Impose Magazine 'No Means No' Review


“Portland’s dream rock / psychedelic pop band, Ezza Rose, will release their new album, No Means No, tomorrow Friday, September 28th and you can hear it here first. After releasing three singles and an incredibly moving video for title track, “No Means No,” it’s clear that the band’s fourth LP is their most powerful to date. This band continues to evolve. On each and every track, Ezza Rose gets to the very root of the weeds growing in society’s garden, while providing sun and oxygen in the form of driving rhythms, aggressive electric guitars, and dreamy vocal melodies with lyrical grit. The result of all that digging and getting dirty exposes the complex landscape of interactions and accountability between people, ranging from the public eye to behind closed doors.

Ezza Rose says, “Words have meaning, and when meaning is disconnected from words, communication is lost. My mother always said things to me like, “No means no,” and “Sorry isn’t good enough,” which frustrated me as a child, to feel powerless against her words. The women in my family value their words this way, following their intention through to action. Later in life, I realized the value of this foundation they had built in me. Today, I also stand by my word and hold myself accountable for the actions and ideas my words convey.

I’m confused when others don’t take my words at face value, that society gets to choose whether or not I am heard. I know others have struggled to feel heard their entire lives, and it’s powerful to finally see that struggle acknowledged and addressed in societal movements towards equality. The content of this album, ‘No Means No,’ covers the landscape of interaction between people, both in the public eye and behind closed doors. It’s a reflection of my frustration with those who choose not to respect the meaning of, and intention behind people’s words. “I don’t want to tell you that No means No”…but I will, for now.”’

Most recent single, “American Man,” which debuted on PopDust, drew comparisons to Angel Olsen, Mazzy Star, Sharon Van Etten, and it’s safe to say it also rocks as hard as an Oh Sees song, or even St. Vincent. It’s raw and seductive at the same time — not to mention, the song itself shows the evolution that the whole album reflects… all in one track.

The band’s second single, “Baby, Come Down,” is a heartbreaking song about addiction and being in love with an addict. It was first shared via Culture Collide, and showed the incredible range this album encompasses. Culture Collide accurately noted that, “While the band’s previous single [“No Means No”] is a biting post-punk demand, “Baby, Come Down” is a vintage dream pop ballad, straight from that aforementioned decade [the ’60s] we love so much. More the observation than a battle cry, the tune is a stripped and wistful take on society’s obsession with distraction.”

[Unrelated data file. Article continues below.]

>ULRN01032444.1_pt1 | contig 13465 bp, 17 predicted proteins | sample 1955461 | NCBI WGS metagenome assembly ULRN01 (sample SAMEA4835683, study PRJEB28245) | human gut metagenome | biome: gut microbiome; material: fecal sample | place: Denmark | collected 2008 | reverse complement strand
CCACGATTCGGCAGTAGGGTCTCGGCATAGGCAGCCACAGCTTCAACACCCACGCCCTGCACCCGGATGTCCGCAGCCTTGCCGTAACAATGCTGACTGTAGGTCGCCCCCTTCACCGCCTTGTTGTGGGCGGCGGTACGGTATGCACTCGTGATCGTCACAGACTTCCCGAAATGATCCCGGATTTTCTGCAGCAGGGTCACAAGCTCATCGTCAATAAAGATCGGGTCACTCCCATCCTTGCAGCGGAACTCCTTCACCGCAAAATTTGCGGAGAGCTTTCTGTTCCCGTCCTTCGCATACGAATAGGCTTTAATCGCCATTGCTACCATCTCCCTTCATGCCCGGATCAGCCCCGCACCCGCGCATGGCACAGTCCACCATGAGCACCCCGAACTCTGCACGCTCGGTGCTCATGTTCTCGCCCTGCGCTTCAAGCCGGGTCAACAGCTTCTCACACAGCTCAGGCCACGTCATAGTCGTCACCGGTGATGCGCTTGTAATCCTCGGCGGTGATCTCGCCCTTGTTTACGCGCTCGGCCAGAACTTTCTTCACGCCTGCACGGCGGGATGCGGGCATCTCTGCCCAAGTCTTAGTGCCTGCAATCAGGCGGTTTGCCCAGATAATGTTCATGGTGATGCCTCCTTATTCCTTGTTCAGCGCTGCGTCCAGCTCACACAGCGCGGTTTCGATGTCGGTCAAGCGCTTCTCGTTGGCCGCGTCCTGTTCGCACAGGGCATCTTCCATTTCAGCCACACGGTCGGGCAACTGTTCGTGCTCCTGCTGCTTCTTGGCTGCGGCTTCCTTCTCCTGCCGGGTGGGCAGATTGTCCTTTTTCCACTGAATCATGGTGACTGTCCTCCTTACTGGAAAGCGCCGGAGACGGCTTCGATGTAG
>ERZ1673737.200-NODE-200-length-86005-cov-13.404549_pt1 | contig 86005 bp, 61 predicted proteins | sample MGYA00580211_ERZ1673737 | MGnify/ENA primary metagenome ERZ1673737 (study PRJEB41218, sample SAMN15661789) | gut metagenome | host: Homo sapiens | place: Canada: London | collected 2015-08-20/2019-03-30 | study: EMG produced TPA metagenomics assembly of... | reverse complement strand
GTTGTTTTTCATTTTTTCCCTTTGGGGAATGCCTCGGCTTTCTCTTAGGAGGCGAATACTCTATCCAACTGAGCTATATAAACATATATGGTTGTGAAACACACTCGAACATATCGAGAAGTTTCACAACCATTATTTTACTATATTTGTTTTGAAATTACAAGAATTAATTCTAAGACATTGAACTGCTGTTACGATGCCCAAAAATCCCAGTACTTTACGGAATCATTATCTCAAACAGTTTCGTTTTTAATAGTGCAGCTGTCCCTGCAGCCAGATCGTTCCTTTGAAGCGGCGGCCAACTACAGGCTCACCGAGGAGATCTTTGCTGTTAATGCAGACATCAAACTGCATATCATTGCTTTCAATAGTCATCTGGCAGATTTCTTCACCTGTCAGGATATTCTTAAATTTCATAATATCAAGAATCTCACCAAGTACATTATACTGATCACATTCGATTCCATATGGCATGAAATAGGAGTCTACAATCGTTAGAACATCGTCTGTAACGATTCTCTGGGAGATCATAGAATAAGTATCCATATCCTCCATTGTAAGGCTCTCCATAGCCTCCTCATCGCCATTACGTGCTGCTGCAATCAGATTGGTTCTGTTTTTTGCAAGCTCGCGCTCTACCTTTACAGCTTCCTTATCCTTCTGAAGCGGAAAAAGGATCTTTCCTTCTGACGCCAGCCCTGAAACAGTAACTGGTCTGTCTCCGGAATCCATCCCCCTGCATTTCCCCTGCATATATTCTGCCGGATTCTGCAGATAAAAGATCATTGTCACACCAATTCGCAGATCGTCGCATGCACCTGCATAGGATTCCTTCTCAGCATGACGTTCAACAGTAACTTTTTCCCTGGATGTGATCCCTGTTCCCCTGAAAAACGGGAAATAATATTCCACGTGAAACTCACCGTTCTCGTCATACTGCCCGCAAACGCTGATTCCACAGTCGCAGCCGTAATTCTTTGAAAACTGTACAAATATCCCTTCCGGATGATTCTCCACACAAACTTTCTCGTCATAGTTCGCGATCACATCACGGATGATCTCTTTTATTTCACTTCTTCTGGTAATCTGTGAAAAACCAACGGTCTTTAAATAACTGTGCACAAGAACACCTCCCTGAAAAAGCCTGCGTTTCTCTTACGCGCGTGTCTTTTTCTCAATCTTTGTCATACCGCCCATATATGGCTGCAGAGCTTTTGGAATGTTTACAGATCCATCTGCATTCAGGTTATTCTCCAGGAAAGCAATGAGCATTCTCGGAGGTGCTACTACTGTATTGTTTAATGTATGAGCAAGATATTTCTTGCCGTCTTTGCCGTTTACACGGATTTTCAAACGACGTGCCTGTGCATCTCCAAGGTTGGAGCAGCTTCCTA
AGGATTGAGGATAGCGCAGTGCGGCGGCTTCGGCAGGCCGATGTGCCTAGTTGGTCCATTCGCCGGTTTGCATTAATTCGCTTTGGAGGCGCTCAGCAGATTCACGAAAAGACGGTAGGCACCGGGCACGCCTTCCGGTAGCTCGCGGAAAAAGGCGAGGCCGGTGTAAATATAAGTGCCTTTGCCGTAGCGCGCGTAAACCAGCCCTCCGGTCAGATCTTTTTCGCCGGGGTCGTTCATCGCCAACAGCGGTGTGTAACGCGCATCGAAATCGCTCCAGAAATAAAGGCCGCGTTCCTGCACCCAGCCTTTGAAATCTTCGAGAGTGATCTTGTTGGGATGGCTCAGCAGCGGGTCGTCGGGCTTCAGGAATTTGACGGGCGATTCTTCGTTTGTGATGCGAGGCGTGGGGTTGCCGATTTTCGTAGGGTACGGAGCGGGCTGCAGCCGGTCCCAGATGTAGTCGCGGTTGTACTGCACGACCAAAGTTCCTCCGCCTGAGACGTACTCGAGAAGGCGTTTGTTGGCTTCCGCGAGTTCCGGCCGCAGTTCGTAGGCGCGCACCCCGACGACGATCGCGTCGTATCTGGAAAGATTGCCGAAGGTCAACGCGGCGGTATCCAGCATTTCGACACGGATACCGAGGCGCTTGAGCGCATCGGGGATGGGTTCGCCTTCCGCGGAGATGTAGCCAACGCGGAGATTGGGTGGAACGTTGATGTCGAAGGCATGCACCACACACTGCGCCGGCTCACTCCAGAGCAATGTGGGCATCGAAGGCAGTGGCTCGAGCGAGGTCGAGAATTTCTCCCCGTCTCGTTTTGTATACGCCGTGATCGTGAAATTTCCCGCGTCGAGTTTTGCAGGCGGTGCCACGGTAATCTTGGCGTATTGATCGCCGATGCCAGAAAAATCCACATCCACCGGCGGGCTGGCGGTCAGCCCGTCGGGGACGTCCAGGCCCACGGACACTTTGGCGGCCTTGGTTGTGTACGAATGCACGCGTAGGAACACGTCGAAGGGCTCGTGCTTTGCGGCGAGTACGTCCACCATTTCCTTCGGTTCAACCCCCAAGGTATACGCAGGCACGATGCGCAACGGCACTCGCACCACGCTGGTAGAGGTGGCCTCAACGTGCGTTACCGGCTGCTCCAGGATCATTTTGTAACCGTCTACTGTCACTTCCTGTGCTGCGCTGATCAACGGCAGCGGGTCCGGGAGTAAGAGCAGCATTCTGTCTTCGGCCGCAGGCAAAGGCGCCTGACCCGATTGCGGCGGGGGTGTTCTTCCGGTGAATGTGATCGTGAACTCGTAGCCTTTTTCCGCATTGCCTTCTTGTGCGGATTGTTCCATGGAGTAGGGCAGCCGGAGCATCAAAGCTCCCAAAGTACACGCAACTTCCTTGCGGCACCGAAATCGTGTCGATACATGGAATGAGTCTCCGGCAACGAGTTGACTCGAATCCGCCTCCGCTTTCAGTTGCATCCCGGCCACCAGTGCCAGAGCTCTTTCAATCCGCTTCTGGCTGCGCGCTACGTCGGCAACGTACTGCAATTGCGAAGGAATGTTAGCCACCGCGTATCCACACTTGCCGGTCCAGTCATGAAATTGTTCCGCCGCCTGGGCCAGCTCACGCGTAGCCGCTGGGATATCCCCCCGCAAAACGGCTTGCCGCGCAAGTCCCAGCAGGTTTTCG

First single and title track, “No Means No,” debuted on Bust Magazine, who said it “a song that connects with the #MeToo movement.” The video for the single is spine-chilling in it’s reliability for those fighting for feminism. Bust says, “we see men with blurred-out faces harass women on the sidewalks, in the office, on public transportation, and in the park.”

The end of the video is haunting. As the energy amplifies, and you see women, exhausted and angry, defending themselves at work in the face of harassment and clips from the Women’s March. The last scene sends a message that feels like a slap in the face — the slow poison that’s continuing to make society ill for women and feminists today — as you see a young boy watching the actions of an older man, who’s creeping on a woman who’s sitting on a park bench and completely unaware that and she’s being photographed without her consent. The last scene is the intrusive man and the innocent boy locking eyes and begs you to consider what example we’re setting for the next generation. Throughout the video, you see the symptoms of what perpetuates harassment: people not speaking up, men in positions of power telling upset women to calm down, and overall unwarranted aggression towards women who aren’t interested in sexual advancements from these men.

This type of astute insight is consistent throughout this incredible album. Ezza Rose has done something on this LP that is rare; this is a perfect 7-song view into the soul of American identity politics, while remaining human, honest, humble and maybe even complicit at times. It deals with heavy topics, but it’s a given that choruses will be stuck in your head, and guitar riffs will visit you through the day and have you hummming. It’s a balance in and of itself — it rocks, but it also makes you think. Rock and roll is for the neck down, but this album lives in your head too. The take away that it leaves you with is simple; nobody is perfect, but this album begs for directness and boundaries. Perfection is a myth that takes us further from a progressive future. No Means No has taken the temperature of society and diagnosed the problem. Now, it’s on us to take our medicine. The first step: learn that no means no.”